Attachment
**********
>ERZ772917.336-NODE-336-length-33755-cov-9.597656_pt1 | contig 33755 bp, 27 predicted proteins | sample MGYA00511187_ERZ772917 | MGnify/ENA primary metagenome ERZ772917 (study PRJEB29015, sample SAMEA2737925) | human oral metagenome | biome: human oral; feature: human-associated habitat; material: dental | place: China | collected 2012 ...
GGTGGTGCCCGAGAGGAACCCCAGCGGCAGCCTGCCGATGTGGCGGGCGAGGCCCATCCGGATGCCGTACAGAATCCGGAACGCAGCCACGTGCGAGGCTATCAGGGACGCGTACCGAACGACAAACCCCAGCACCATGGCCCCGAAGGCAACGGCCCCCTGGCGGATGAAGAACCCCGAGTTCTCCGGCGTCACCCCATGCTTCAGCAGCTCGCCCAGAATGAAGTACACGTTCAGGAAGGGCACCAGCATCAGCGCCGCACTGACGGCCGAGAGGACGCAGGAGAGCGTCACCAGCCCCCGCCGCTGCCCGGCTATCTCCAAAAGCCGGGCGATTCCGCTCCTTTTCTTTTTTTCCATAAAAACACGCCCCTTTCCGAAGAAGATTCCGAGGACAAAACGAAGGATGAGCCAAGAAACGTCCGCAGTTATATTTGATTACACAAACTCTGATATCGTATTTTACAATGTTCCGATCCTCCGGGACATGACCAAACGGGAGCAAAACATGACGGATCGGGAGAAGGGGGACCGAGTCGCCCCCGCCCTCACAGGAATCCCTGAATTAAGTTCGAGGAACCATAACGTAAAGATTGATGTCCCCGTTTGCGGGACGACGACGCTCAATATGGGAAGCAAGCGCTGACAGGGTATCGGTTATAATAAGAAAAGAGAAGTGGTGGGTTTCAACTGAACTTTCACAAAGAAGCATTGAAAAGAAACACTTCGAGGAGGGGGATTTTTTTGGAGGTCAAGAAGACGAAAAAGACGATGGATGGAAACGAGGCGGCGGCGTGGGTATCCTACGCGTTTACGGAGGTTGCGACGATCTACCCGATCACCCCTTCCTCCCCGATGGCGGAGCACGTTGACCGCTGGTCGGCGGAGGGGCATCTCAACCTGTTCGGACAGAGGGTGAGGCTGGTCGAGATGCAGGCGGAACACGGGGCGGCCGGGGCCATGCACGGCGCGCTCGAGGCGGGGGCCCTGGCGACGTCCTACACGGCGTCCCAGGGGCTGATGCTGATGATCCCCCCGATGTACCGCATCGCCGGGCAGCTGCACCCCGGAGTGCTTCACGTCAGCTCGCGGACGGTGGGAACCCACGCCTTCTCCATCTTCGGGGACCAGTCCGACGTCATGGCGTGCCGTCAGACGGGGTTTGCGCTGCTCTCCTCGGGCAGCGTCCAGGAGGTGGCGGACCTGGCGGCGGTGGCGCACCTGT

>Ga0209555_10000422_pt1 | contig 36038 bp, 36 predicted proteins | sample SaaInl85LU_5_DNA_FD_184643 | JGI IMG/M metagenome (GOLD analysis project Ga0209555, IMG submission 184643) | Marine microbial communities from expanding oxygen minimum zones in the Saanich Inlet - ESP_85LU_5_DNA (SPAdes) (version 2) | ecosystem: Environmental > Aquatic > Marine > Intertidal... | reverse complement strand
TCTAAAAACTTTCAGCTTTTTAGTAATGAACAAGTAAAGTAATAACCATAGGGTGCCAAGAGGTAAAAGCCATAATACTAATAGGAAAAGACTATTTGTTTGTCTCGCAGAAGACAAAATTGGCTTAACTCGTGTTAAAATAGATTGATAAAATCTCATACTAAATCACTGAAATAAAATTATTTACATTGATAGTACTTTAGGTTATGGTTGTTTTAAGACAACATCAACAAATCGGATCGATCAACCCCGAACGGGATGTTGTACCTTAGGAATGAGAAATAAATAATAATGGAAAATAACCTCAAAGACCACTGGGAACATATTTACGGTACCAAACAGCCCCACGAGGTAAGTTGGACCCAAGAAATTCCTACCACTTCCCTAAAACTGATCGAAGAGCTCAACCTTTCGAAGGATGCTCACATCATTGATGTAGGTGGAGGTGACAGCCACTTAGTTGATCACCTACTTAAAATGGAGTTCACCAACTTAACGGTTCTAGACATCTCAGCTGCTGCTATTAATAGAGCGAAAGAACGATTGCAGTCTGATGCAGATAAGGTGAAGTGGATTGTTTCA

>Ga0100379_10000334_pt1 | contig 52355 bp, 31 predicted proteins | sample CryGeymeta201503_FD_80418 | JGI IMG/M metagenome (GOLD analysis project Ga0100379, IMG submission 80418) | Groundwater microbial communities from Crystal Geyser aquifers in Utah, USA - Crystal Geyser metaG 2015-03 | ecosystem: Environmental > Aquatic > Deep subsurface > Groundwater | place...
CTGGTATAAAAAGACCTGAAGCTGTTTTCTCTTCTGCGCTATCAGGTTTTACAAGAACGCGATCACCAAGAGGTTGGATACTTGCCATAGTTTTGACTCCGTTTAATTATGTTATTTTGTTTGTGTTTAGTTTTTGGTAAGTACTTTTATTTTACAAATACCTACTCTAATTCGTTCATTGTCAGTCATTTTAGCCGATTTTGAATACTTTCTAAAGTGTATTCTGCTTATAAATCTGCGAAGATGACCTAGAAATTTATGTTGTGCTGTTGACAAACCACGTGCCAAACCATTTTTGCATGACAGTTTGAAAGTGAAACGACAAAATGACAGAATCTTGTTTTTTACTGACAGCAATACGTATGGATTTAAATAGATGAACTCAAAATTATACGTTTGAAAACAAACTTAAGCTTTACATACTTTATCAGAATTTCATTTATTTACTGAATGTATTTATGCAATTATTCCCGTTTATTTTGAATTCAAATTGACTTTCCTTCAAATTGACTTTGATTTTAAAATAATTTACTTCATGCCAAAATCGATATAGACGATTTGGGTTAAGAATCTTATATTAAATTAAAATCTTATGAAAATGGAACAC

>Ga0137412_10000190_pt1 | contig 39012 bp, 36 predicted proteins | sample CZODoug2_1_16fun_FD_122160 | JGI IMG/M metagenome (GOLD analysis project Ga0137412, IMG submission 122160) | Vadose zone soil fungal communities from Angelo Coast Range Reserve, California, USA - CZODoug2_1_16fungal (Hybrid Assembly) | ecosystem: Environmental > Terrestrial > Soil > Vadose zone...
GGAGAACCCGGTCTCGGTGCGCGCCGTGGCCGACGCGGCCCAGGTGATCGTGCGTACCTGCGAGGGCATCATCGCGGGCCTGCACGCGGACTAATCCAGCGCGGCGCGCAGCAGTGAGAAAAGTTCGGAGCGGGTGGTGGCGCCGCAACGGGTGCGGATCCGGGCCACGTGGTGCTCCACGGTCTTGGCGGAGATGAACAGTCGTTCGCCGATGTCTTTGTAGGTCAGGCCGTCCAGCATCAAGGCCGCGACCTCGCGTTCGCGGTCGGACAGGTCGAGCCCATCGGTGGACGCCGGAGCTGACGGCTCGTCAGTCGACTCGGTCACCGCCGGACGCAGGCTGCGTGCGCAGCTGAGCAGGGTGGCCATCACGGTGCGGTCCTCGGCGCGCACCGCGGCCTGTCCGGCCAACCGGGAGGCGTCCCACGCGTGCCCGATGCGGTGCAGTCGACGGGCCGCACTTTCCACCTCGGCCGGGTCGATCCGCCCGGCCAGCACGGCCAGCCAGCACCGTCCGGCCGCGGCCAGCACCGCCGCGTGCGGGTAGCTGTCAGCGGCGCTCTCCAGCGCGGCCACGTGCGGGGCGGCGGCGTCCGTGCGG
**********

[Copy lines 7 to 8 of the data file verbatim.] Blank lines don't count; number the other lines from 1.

>Ga0137412_10000190_pt1 | contig 39012 bp, 36 predicted proteins | sample CZODoug2_1_16fun_FD_122160 | JGI IMG/M metagenome (GOLD analysis project Ga0137412, IMG submission 122160) | Vadose zone soil fungal communities from Angelo Coast Range Reserve, California, USA - CZODoug2_1_16fungal (Hybrid Assembly) | ecosystem: Environmental > Terrestrial > Soil > Vadose zone...
GGAGAACCCGGTCTCGGTGCGCGCCGTGGCCGACGCGGCCCAGGTGATCGTGCGTACCTGCGAGGGCATCATCGCGGGCCTGCACGCGGACTAATCCAGCGCGGCGCGCAGCAGTGAGAAAAGTTCGGAGCGGGTGGTGGCGCCGCAACGGGTGCGGATCCGGGCCACGTGGTGCTCCACGGTCTTGGCGGAGATGAACAGTCGTTCGCCGATGTCTTTGTAGGTCAGGCCGTCCAGCATCAAGGCCGCGACCTCGCGTTCGCGGTCGGACAGGTCGAGCCCATCGGTGGACGCCGGAGCTGACGGCTCGTCAGTCGACTCGGTCACCGCCGGACGCAGGCTGCGTGCGCAGCTGAGCAGGGTGGCCATCACGGTGCGGTCCTCGGCGCGCACCGCGGCCTGTCCGGCCAACCGGGAGGCGTCCCACGCGTGCCCGATGCGGTGCAGTCGACGGGCCGCACTTTCCACCTCGGCCGGGTCGATCCGCCCGGCCAGCACGGCCAGCCAGCACCGTCCGGCCGCGGCCAGCACCGCCGCGTGCGGGTAGCTGTCAGCGGCGCTCTCCAGCGCGGCCACGTGCGGGGCGGCGGCGTCCGTGCGG